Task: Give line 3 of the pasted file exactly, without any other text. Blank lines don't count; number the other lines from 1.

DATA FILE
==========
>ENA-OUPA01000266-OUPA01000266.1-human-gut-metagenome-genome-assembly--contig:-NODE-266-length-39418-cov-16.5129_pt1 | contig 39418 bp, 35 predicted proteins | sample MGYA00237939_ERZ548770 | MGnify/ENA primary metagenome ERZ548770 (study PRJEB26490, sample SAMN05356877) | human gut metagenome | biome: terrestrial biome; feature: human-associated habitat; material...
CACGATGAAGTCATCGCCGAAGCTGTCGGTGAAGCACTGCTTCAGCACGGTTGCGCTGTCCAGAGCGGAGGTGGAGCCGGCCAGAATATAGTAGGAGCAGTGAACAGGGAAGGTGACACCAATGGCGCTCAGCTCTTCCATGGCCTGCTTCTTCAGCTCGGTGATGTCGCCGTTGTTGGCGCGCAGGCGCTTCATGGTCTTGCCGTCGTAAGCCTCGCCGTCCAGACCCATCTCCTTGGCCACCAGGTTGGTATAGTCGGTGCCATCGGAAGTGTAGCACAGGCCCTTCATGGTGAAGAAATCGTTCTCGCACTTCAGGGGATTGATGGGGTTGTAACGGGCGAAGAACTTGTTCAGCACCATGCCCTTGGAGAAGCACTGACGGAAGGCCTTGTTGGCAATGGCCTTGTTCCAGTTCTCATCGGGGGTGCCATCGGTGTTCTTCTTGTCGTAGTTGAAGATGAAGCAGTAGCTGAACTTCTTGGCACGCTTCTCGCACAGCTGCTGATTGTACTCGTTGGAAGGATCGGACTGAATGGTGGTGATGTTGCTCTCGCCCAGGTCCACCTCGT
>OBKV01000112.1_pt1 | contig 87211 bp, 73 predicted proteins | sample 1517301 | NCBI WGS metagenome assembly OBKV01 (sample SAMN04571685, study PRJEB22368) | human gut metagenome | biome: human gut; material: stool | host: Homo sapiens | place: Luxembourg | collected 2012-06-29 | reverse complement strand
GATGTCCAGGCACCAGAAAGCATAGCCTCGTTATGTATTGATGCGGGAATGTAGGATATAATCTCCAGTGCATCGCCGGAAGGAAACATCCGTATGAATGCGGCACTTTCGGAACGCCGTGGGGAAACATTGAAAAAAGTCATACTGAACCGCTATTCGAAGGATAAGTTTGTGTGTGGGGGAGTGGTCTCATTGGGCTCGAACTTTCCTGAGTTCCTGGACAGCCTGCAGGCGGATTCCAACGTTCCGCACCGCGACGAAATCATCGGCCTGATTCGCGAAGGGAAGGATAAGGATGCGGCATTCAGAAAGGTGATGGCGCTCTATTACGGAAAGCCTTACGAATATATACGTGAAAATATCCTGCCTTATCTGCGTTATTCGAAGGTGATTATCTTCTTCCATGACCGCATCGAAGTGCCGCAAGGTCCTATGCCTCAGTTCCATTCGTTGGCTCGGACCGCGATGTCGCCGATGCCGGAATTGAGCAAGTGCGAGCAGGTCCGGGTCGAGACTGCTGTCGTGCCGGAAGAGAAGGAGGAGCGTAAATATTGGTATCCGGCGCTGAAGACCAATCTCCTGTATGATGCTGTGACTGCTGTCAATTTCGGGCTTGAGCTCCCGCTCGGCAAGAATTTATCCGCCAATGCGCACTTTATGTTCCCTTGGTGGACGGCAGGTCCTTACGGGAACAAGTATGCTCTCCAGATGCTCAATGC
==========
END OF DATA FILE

>OBKV01000112.1_pt1 | contig 87211 bp, 73 predicted proteins | sample 1517301 | NCBI WGS metagenome assembly OBKV01 (sample SAMN04571685, study PRJEB22368) | human gut metagenome | biome: human gut; material: stool | host: Homo sapiens | place: Luxembourg | collected 2012-06-29 | reverse complement strand